Say it with a wine label

Vintage Roots

If you enjoy wine, you’ll have found yourself at some point in a wine shop, or supermarket trying to choose a bottle from scores, or even hundreds on the shelves. If there’s nothing open, and on taste, what have you got to go on? Mainly, it will be the wine label, and what it says on it, along with the price tag of course!


Interesting how we make judgements based on very little. We’ve all heard the saying ‘don’t judge a book by its cover’ and we all have had the experience of talking with someone on the phone, whom we’ve never met and imagining what they must look like. So it is with wine labels, it’s very subjective to how we react to colours, brand name, images, clarity, whether the ‘look’ fits the price etc.

Crazy-by-Nature-Cosmo-Red-and-Albet-i-Noya-Lignum-labels It probably won’t surprise you, that there are many companies whose main purpose is to market and design wine labels. We at Vintage Roots have had experience with quite a few over the years, as we’ve developed some of our own exclusive ‘own label’ brands. For example ‘Touchstone’, ‘Wild Thing’ and the ‘Organic’ range which is soon to be rebranded in 2015.


If you have a little bit of wine knowledge, and you know what you like, then choosing from the label and what it says, is easier. It becomes simple to search by region, grape variety, or even producers name or brand, as long as this information is clear.


As you might expect, there are plenty of regulations and strict guidance procedures involved with labelling, get it wrong and it can lead to fines or product recalls. For example, the following information is compulsory:

Wine/Country of Origin – e.g. France (can be more vague ‘European Community Wine’ is now permitted.)

‘Wine’ – the name itself must be on label for still wines.

Bottlers details

Nominal volume – (e.g. how much wine is inside, 75cl)

Actual alcoholic strength – must be shown as whole 13% or half unit measure 13.5% only. For e.g. 13.7 not allowed.

Protected designation of origin – regional origin name from an approved list.

There are also strict minimum heights for text size relating to some of this information. For example alcohol volume must be at 3mm height minimum, and bottle volume at 4mm minimum. The important information above must also all be visible in, one field of vision – this could be all on front or all on the back label.


After the ‘must do’s’, there are a list of optional items that can be included, and this will be down to the producer and/or designer. For example the brand name, colour, grape and vine variety and even vintage. It may well be of interest that for a single grape variety to appear on the wine label, it must be of 85% minimum constituent. So a Merlot wine that also contains 15% Syrah can simply say ‘Merlot’ on the label. Two or more varieties can appear on the label, if 100% of varieties are listed and in descending order.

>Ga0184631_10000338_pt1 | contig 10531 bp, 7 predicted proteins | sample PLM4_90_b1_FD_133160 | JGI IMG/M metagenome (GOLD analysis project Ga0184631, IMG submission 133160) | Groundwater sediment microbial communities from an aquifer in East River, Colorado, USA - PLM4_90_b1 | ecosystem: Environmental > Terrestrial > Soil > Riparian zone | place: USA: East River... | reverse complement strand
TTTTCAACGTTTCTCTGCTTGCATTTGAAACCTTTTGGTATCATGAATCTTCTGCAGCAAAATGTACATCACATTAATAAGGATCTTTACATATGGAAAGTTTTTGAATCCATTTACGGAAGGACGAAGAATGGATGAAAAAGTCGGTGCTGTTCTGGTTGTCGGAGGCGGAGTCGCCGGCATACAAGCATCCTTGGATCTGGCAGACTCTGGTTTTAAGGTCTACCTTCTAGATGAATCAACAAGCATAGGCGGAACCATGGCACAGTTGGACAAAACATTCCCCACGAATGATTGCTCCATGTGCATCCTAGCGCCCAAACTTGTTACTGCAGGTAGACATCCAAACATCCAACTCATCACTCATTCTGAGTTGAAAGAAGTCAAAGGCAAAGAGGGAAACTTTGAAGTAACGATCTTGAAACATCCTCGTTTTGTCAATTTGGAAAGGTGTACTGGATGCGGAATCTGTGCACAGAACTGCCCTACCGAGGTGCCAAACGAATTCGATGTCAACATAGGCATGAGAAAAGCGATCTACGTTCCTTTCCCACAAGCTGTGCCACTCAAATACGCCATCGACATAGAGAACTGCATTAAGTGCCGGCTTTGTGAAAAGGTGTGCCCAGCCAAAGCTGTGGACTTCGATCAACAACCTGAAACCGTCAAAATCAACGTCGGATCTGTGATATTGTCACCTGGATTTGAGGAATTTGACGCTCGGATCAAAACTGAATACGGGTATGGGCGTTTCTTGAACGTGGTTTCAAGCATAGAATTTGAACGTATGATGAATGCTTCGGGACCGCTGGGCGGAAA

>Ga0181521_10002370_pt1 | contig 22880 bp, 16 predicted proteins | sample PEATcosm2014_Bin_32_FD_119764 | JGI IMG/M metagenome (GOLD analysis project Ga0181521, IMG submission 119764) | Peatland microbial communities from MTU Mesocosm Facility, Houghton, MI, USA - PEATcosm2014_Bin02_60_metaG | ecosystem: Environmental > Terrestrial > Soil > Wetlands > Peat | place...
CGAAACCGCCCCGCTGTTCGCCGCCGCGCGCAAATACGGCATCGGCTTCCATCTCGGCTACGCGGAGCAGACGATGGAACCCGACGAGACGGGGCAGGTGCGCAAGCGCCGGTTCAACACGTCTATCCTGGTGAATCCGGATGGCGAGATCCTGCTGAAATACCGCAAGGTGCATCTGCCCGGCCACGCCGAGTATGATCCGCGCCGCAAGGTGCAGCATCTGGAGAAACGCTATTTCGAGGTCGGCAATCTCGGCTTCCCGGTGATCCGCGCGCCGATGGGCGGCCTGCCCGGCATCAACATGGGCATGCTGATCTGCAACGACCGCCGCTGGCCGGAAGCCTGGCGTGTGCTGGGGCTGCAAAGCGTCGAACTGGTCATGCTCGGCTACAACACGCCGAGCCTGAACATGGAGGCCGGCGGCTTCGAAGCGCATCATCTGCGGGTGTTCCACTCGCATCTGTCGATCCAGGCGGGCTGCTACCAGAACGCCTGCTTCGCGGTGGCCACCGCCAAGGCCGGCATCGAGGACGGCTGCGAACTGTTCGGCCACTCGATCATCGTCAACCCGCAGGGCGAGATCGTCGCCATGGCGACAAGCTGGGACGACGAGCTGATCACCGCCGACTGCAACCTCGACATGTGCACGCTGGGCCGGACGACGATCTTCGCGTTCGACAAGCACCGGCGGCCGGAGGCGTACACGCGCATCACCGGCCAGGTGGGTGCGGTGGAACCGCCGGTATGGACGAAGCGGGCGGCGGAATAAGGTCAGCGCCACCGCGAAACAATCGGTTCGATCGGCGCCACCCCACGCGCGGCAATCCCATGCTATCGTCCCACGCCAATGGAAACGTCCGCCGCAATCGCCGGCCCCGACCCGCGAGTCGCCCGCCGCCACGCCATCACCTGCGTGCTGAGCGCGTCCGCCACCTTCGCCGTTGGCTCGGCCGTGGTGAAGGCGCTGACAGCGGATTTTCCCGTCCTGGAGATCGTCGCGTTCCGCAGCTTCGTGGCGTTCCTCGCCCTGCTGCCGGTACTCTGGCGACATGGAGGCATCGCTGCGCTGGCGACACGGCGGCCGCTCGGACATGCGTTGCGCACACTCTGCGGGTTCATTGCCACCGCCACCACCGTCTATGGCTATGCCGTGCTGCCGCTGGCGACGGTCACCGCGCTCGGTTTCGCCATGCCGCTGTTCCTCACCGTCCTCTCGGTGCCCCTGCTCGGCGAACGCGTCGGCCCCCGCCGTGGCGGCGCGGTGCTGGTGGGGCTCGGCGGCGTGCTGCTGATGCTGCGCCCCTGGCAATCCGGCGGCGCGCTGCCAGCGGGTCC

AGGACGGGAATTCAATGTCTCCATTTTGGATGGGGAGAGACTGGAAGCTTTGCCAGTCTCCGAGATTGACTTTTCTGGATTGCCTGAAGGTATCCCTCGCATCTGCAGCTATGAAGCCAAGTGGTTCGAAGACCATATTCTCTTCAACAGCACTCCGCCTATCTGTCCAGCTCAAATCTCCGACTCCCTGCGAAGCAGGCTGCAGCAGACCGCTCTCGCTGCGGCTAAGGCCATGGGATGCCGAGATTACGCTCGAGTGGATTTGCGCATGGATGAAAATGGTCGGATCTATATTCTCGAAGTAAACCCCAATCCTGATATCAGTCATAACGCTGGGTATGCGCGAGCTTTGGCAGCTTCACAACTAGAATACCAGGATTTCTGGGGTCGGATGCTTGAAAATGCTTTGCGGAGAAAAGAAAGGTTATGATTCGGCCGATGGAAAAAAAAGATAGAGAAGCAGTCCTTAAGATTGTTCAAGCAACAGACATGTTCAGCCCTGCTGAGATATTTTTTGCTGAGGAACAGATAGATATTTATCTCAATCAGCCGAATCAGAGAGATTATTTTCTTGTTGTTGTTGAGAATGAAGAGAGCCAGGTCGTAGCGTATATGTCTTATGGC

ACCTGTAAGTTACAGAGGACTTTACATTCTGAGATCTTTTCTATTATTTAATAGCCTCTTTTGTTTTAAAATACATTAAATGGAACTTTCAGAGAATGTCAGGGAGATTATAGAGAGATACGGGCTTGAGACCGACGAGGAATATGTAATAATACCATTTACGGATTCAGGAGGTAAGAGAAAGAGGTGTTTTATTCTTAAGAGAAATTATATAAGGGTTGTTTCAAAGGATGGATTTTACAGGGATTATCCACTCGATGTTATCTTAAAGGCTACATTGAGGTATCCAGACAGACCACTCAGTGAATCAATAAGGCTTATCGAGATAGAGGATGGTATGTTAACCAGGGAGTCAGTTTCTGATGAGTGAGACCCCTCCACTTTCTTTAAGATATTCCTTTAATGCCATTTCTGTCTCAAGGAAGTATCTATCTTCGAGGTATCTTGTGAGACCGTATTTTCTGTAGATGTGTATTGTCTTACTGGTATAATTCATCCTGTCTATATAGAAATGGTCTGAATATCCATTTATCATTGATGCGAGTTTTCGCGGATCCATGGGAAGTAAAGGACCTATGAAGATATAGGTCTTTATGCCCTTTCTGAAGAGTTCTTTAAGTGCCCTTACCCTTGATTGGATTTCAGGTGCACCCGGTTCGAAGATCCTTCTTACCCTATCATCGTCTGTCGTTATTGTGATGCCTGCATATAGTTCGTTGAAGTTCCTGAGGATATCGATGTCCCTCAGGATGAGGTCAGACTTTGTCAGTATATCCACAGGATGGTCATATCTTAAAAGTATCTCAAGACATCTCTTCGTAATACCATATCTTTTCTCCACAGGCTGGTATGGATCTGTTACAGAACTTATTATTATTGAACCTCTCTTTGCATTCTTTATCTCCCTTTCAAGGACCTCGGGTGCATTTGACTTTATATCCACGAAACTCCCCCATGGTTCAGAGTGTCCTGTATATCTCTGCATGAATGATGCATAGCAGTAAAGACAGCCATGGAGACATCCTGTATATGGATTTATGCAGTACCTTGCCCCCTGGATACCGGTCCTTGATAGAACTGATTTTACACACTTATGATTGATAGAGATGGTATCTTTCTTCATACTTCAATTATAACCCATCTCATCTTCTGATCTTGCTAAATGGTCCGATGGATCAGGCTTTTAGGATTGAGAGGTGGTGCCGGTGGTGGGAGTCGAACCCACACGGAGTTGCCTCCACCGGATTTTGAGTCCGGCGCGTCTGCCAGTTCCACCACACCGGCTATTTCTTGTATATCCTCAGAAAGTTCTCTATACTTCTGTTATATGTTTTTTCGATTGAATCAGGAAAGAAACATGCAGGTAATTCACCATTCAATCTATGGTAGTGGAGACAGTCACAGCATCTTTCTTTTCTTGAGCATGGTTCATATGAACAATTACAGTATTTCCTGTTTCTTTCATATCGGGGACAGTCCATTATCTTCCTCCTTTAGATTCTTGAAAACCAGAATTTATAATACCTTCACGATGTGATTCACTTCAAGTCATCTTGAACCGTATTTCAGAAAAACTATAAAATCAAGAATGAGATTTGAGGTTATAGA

How much more can be fitted on a wine label?! Thankfully back labels are now the norm, and this is usually where any allergen advice goes. Laws are changing rapidly on this and recently too. Since 2005/06 the description ‘contains sulphites’ or ‘contains sulphur dioxide’ must be shown if the finished wine contains more than 10 milligrams per litre of SO2. Vintage Roots does offer a range of ‘No Sulphur Added’ and Low Sulphur wines, and provides information in its Wine List as well as online.


From July 2012 onwards, warning advice also has to be added declaring, ‘contains egg’ and/or ‘contains milk’ products. Vintage Roots has been providing much of this information as ‘extra’ for 20+ years (via Wine List and website) already. Its good to know it is now becoming law and we hope for more necessary transparency on ‘ingredients’ in the future!


A recent and welcome addition (again from 2012) in our sector, was the change to being able to add the term ‘Organic Wine’ to the label, instead of the previously used ‘wine made from organically grown grapes’.


These changes and additions are all good news for printers, and label designers. Sometimes I feel sorry for some of our producers who export to maybe 10 or 20 countries, with each country having different label laws and requirements!! The wine won’t give you a headache, but the label will!

So next time you are browsing the wine shelves, spare a thought for what the label is trying to tell you, look out for the vital information and read the back label too, but remember most importantly discover whether the contents delivers what you thought it would!


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